The juxtaposition of these two cases begs the question: do tribunals apply different thresholds based on the party that forwarded the argument? In Autopista, the tribunal rejected the force majeure defense for failure to meet the threshold of unforeseeability. By contrast, when confronted with similar circumstances, the tribunal in RSM accepted the argument. One difference between the two cases was that the force majeure argument was forwarded by a state in the former, and by an investor in the latter.
While case law on this point is limited, it appears that tribunals are prone to reject a force majeure defense by relying on an artificially high threshold. Tribunals may also have differing expectations from states when it comes to analyzing force majeure requirements. This could affect the viability of Article 23 in defending measures taken in the wake of COVID-19.
Despite the apparent suitability of a force majeure argument in response to the pandemic, its current understanding in international law renders the successful invocation of the defense difficult. Indeed, the reliance on a high threshold seemingly defeats the very purpose of the provision itself, i.e., a viable option for states to excuse non-performance of their obligations in certain unique circumstances.
In light of the extant contours of Article 23 set out above, it is clear that the measures states have imposed may not pass muster. For instance, India may fail to establish the unforeseeability of the pandemic. Given its geographical location and the relative delay in the spread of the coronavirus in India, it could be argued that India ought to have prepared a contingency plan which would have permitted fulfilment of obligations as well. Therefore, this defense might not be useful in precluding the wrongfulness of the export restrictions.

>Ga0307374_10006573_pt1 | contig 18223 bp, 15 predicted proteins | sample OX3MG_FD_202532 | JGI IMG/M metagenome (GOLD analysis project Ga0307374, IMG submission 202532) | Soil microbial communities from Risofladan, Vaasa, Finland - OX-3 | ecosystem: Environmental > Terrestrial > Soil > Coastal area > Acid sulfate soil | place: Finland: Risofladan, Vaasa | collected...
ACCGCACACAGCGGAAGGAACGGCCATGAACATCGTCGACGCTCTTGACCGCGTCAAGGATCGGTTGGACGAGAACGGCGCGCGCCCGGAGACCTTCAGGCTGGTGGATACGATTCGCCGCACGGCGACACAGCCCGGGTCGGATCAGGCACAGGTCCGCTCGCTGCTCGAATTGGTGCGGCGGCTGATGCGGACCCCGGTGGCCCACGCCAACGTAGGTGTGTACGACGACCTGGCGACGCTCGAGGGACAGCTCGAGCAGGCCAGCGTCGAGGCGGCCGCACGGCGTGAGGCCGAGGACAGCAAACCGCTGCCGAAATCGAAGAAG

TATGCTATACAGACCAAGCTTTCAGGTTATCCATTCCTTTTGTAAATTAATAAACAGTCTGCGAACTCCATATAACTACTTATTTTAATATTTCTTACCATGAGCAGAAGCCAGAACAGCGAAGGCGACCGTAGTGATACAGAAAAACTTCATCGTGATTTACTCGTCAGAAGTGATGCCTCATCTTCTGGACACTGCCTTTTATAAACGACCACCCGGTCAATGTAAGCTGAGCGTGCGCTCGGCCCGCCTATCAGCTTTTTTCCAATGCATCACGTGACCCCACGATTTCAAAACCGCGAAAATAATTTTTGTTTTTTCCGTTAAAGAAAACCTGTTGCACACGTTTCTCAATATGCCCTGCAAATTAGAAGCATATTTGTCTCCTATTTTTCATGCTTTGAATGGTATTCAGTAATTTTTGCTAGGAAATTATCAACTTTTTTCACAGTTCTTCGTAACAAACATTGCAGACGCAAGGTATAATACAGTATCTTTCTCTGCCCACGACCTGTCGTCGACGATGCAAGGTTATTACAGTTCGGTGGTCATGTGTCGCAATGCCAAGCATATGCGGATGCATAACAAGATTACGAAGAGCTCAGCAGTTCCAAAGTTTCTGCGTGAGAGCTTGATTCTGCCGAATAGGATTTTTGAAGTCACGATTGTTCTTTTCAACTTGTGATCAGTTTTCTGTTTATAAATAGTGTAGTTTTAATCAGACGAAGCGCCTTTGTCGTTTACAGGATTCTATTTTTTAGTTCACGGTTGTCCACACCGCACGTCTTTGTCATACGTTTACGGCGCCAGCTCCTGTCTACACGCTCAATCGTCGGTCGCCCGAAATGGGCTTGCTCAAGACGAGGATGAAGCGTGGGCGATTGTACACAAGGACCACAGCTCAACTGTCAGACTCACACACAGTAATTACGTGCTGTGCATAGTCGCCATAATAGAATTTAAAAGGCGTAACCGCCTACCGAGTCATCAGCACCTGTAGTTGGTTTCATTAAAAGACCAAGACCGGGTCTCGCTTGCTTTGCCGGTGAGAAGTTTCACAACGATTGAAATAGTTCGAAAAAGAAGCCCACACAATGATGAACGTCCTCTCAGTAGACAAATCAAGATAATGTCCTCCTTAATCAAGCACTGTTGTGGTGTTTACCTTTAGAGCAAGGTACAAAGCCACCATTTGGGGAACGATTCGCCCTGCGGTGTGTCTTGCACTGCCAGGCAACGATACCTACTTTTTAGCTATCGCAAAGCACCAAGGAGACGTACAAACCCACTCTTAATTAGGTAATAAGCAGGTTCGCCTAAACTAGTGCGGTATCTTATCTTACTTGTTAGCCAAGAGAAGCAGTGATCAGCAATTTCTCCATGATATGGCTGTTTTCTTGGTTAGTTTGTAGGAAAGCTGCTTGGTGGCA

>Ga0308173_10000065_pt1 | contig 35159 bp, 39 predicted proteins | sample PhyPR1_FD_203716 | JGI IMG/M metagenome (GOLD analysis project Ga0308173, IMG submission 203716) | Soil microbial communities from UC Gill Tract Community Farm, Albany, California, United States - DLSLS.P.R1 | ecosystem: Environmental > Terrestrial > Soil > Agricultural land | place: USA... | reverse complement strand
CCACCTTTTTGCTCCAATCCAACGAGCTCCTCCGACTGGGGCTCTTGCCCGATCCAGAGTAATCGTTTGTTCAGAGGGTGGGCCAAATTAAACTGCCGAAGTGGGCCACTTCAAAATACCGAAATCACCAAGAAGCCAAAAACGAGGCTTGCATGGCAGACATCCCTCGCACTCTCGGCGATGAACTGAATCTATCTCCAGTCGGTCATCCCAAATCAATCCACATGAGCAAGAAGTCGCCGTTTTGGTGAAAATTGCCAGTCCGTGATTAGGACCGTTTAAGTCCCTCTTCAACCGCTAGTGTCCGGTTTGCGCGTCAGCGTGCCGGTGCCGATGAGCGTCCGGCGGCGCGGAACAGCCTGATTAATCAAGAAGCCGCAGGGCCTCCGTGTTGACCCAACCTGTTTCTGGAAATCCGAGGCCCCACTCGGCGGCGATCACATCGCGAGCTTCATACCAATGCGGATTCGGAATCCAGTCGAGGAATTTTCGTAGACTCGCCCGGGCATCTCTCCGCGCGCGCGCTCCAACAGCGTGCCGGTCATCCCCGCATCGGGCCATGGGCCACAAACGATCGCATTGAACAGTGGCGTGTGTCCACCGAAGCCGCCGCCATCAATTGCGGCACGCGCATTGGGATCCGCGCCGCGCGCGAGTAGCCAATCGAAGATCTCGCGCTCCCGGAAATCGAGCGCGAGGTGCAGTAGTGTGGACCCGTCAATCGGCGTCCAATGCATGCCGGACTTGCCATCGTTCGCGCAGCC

Similarly, Italy may find itself in a precarious position with respect to proving the "material impossibility" of the performance of its obligations, i.e., continuing to allow acquisition of Italian companies. Given its tenuous nexus with the economic security or protection of the health of the Italian population, it could be argued that the FDI Screening measure is a disguised restriction on trade and investment. Thus, a tribunal might not view the force majeure defense favorably.
Lastly, the nature of COVID-19 is such that the government's response is critical to inhibiting the coronavirus. In this scenario, it might be an uphill task to prove that the government had no role to play in the spread of the coronavirus. Spain might find itself caught in this Gordian knot in proving that the exacerbation of the virus cannot be attributed to the government. In fact, reports show that Spain's delayed and incoherent response contributed to the outbreak within its borders. Therefore, a force majeure defense might not succeed in justifying the nationalization measure.
The above analysis demonstrates that there are practical problems plaguing the invocation of a force majeure defense. A solution may be a serious, full consideration of reasonableness by the tribunal. This was, indeed, the approach (at least partially) taken in Autopista where the tribunal conducted a "reasonableness" analysis in determining impossibility. It remains to be seen whether other tribunals will follow suit determining whether the measures taken by a state were reasonable in light of the pandemic, whether the performance expected of the state could have reasonably been considered as impossible, and whether the force majeure event was reasonably unforeseeable even by a state.
About the Author:
Riddhi Joshi is in the final year of her law program at Symbiosis Law School, Pune, India. She focuses her research on issues in international arbitration and connected fields.